By Thad Ayers
Phoenix Staff Writer
A Muskogee County judge said Wednesday a 3-year-old Cherokee girl should be brought before a court in a two-state custody battle.
District Judge Thomas Alford said he ordered a writ of habeas corpus on the case involving a Cherokee child named Veronica.
“The writ essentially orders the child to the adoptive parents subject to what the (Oklahoma Supreme Court) does,” Alford said.
Not long after the case appeared in Muskogee County District Court, Oklahoma Gov. Mary Fallin signed an extradition order that would send Veronica’s biological father Dusten Brown to South Carolina on custodial interference charges filed last month.
“Unfortunately, it has become clear that Dusten Brown is not acting in good faith,” Fallin said in a media release. “He has disobeyed an Oklahoma court order to allow the Capobianco’s to visit their adopted daughter and continues to deny visitation. He is acting in open violation of both Oklahoma and South Carolina Courts, which have granted custody of Veronica to the Capobianco’s.”
Oklahoma’s Supreme Court granted an emergency stay Friday that kept Veronica with her father.
The two parties have been going through mediation behind closed doors in a Cherokee County Court, but the judge in that case recused herself from the case last week. Wednesday that mediation continued at the Muskogee County Courthouse.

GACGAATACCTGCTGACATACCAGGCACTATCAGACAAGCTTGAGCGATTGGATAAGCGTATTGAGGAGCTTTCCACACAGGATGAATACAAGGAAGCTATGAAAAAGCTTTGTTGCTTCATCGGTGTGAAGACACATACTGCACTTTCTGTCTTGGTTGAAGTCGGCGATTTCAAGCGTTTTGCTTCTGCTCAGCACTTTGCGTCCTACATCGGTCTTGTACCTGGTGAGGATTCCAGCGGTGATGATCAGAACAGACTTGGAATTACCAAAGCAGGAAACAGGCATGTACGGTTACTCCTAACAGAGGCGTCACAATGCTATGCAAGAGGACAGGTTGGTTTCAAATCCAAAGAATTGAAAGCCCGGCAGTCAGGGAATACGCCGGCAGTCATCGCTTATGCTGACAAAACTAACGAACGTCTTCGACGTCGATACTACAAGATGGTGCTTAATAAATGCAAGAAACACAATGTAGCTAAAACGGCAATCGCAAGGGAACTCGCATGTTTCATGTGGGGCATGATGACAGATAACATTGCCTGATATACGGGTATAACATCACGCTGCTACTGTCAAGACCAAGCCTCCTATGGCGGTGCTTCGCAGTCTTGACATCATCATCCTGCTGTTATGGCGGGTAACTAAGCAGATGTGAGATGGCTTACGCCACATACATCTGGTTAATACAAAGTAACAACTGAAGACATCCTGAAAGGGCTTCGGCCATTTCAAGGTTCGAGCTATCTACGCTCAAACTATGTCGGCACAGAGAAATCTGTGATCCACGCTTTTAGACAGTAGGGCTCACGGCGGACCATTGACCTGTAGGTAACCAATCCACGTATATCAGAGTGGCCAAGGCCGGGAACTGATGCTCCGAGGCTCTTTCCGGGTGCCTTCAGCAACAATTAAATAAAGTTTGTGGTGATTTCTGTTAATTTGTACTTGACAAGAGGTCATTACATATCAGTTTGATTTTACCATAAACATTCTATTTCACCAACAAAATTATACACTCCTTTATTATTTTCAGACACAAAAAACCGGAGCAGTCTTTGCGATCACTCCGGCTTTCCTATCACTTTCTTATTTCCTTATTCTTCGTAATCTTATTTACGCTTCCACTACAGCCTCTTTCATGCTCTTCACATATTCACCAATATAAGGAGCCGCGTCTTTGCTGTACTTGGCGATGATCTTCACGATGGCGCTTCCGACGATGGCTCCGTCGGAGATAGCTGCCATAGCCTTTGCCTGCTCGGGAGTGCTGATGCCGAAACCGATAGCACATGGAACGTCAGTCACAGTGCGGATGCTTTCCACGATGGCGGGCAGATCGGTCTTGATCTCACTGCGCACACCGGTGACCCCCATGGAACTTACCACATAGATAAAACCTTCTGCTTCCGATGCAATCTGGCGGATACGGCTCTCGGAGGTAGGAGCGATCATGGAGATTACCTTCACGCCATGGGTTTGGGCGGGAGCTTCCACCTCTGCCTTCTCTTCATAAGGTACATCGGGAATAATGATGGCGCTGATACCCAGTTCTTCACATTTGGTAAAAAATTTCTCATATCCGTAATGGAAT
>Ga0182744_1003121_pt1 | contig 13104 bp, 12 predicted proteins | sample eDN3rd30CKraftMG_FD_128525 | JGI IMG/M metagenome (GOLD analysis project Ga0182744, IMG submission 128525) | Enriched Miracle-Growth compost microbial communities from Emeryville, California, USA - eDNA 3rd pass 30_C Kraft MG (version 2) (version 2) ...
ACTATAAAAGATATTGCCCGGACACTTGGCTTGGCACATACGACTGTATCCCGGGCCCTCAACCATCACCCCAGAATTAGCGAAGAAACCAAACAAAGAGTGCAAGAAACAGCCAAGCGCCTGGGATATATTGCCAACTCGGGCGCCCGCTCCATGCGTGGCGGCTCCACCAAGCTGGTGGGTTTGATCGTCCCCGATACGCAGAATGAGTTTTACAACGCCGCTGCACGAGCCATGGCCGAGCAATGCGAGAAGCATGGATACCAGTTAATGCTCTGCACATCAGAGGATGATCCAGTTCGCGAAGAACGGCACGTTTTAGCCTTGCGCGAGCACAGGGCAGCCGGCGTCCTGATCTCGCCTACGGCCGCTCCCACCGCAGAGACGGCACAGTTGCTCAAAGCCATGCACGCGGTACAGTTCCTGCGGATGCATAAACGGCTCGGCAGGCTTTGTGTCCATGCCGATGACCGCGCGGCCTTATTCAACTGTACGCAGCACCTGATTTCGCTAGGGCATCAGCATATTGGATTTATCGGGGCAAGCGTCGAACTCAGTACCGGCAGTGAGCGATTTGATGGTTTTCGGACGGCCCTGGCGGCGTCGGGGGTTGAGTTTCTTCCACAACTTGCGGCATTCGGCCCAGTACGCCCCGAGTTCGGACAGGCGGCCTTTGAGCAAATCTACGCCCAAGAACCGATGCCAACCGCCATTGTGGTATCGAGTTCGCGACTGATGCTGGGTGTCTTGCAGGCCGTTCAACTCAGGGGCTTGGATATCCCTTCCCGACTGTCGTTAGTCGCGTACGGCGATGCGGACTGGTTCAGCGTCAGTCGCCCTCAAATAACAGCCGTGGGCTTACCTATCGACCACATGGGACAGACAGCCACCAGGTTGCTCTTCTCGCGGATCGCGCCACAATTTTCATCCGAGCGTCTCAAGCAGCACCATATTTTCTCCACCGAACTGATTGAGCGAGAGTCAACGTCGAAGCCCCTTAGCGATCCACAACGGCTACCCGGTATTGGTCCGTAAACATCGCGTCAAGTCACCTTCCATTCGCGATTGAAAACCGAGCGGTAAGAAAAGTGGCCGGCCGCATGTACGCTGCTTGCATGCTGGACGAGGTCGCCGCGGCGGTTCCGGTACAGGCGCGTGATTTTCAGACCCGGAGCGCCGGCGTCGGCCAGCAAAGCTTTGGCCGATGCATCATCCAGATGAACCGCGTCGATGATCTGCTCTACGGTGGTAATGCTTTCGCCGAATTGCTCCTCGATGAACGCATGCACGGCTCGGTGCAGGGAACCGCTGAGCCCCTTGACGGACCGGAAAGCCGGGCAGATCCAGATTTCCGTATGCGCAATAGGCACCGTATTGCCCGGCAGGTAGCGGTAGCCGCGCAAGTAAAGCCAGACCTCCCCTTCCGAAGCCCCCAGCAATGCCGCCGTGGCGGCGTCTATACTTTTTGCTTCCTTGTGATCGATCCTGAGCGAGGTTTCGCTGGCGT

Alford said any arguments regarding the validity of the adoption of the child in South Carolina should be “tried in that court, not here.”
Attorneys, families and spokespeople in the case have been ordered to avoid publicly discussing the ongoing case. That continued Wednesday when the Browns and Capobiancos, Veronica’s adoptive parents, left Alford’s courthouse.
Veronica is with Brown and his wife Robin. Brown is from Oklahoma and is a member of the Cherokee Nation.
He and his family argue the child should be raised in the Cherokee Nation, according to the Indian Child Welfare Act, which prevents Native American children from being adopted by non-Native American families.
Brown has had his daughter, known as “Baby Veronica,” since 2011. But a South Carolina couple — Matt and Melanie Capobianco — have tried to adopt the child and say they area the rightful parents because of a South Carolina court order. The Capobianco’s began the adoption process with Veronica’s birth mother in 2009.
Brown’s attorneys have said Oklahoma or Cherokee Nation courts should have jurisdiction in the case, not South Carolina, because Veronica has been with the Browns’ for about two years.
The U.S. Supreme Court ruled in the summer the Indian Child Welfare act did not apply in Brown’s case because Brown had been absent from the child’s life. A Cherokee Nation court gave Brown’s grandparents custody of Veronica while he was out of state on National Guard training.
The grandparents live in Tahlequah.
Both parties are awaiting a ruling from the Oklahoma Supreme Court after arguments were heard in court Tuesday.
The Associated Press contributed to this report.
Reach Thad Ayers at (918) 684-2903 or firstname.lastname@example.org.